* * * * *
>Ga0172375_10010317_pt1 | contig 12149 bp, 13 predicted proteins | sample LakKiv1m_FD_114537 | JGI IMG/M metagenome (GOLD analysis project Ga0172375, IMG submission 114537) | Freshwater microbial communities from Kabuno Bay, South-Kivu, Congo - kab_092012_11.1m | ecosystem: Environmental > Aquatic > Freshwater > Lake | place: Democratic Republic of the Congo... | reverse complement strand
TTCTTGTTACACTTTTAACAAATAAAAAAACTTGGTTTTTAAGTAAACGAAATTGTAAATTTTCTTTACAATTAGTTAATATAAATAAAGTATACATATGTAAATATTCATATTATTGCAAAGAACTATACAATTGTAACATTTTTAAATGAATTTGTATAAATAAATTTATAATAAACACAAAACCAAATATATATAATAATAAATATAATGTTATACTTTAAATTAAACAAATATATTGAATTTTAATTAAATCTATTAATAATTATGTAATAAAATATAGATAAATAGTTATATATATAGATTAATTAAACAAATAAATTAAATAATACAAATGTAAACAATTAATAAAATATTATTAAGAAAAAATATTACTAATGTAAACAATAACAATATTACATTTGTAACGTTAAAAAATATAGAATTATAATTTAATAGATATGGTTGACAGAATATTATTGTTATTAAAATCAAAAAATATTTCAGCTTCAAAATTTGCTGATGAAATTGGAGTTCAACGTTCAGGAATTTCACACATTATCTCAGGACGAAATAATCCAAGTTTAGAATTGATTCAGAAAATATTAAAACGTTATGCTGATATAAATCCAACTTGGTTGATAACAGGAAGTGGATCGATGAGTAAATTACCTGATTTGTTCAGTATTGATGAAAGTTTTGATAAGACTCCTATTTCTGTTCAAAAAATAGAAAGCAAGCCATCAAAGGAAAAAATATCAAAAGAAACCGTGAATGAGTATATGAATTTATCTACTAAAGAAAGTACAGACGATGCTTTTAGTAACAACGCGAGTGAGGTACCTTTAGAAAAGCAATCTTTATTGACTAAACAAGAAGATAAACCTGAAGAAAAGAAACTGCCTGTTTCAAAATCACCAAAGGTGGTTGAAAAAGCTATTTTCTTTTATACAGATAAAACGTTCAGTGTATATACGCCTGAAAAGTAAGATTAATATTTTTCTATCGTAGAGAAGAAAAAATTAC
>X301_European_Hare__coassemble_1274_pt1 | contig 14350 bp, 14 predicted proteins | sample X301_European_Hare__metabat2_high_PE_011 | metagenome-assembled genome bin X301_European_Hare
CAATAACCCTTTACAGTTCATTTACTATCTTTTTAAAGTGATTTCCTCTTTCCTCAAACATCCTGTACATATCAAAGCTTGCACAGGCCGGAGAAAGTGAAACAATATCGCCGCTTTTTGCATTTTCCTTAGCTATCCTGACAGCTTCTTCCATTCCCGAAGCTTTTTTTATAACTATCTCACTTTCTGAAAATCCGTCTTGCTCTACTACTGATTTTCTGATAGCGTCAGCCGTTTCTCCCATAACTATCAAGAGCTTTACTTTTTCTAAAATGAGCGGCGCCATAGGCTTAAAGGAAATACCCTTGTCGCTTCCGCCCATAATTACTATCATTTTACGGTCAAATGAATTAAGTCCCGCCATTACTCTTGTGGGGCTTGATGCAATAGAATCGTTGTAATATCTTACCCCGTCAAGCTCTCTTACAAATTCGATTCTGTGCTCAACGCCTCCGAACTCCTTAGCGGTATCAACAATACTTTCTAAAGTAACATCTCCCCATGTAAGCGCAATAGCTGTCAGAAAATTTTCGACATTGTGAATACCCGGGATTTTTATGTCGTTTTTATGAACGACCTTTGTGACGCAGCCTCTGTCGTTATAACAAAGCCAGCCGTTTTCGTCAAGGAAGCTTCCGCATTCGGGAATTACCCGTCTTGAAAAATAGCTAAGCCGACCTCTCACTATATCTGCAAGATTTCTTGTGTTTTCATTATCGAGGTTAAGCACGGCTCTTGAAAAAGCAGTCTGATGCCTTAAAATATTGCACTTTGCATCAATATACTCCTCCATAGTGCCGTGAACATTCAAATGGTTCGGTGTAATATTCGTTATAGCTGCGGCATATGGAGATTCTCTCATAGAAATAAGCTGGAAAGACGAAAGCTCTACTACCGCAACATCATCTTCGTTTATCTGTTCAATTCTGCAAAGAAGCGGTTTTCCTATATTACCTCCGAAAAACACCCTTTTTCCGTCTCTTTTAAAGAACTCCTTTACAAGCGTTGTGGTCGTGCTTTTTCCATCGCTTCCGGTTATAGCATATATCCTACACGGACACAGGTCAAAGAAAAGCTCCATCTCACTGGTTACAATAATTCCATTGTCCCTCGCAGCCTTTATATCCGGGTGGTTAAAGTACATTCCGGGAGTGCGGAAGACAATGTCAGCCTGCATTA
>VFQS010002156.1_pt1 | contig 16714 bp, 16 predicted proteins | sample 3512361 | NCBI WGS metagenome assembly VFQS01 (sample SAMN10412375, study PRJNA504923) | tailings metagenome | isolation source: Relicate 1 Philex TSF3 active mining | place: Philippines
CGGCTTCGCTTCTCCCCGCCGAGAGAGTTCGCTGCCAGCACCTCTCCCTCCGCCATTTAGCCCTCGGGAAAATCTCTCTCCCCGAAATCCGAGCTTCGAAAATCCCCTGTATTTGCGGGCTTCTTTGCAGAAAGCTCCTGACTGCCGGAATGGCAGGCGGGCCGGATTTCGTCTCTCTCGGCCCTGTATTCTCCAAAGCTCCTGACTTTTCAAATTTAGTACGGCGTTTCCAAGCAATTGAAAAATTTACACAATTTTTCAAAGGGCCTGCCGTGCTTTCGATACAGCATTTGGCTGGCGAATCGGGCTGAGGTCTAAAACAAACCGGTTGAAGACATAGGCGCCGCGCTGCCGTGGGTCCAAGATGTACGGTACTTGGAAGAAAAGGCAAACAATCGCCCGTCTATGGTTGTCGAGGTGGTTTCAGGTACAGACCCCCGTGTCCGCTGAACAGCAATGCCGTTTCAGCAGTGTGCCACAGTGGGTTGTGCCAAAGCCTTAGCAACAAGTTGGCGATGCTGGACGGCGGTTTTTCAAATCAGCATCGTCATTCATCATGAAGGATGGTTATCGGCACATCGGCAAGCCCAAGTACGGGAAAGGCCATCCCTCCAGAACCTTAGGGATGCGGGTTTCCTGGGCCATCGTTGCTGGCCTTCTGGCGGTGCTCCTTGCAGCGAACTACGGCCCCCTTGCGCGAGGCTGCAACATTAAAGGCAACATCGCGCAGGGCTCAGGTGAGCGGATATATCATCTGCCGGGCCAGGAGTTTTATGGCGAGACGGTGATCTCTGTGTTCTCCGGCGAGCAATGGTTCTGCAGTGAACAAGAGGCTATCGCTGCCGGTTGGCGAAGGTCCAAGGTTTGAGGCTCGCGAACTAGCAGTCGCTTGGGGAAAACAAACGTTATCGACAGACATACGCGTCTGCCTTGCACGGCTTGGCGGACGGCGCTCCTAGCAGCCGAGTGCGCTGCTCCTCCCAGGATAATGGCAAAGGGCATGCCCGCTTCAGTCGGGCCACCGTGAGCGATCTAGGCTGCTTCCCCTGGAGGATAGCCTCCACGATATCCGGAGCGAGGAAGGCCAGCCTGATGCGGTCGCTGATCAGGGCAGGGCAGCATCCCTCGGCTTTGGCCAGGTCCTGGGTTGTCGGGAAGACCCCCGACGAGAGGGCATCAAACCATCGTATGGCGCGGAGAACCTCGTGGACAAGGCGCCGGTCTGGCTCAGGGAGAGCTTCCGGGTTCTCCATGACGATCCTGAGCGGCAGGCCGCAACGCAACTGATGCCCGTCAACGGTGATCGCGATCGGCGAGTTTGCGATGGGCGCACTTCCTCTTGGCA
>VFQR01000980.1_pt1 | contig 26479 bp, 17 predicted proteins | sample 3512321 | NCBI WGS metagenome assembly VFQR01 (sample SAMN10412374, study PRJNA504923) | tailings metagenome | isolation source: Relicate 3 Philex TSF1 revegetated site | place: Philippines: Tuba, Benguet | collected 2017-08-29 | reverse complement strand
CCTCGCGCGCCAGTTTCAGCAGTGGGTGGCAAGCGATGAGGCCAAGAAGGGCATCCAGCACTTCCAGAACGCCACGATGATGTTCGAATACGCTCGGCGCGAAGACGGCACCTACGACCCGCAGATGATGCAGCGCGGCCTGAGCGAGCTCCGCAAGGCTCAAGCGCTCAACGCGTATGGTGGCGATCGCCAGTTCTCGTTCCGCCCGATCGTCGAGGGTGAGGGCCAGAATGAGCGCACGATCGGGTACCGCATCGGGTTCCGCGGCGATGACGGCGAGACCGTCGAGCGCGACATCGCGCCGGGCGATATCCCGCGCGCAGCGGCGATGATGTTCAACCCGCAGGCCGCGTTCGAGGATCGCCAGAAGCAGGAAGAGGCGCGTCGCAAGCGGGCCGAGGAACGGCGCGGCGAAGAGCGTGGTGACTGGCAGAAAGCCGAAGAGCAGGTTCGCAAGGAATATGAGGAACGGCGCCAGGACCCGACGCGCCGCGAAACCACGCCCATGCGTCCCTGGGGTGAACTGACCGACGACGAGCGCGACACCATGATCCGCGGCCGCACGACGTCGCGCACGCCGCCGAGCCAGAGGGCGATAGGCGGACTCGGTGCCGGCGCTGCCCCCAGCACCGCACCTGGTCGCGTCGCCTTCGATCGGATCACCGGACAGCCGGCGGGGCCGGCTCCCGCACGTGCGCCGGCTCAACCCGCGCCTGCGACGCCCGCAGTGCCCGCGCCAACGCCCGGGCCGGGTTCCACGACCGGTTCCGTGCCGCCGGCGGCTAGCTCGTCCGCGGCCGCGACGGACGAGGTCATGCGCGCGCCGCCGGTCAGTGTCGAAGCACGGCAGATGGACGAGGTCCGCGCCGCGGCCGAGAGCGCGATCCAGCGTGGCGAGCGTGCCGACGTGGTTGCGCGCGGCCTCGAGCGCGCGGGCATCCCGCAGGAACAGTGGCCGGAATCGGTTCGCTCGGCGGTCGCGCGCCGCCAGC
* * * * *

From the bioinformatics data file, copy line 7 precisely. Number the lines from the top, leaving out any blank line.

>VFQR01000980.1_pt1 | contig 26479 bp, 17 predicted proteins | sample 3512321 | NCBI WGS metagenome assembly VFQR01 (sample SAMN10412374, study PRJNA504923) | tailings metagenome | isolation source: Relicate 3 Philex TSF1 revegetated site | place: Philippines: Tuba, Benguet | collected 2017-08-29 | reverse complement strand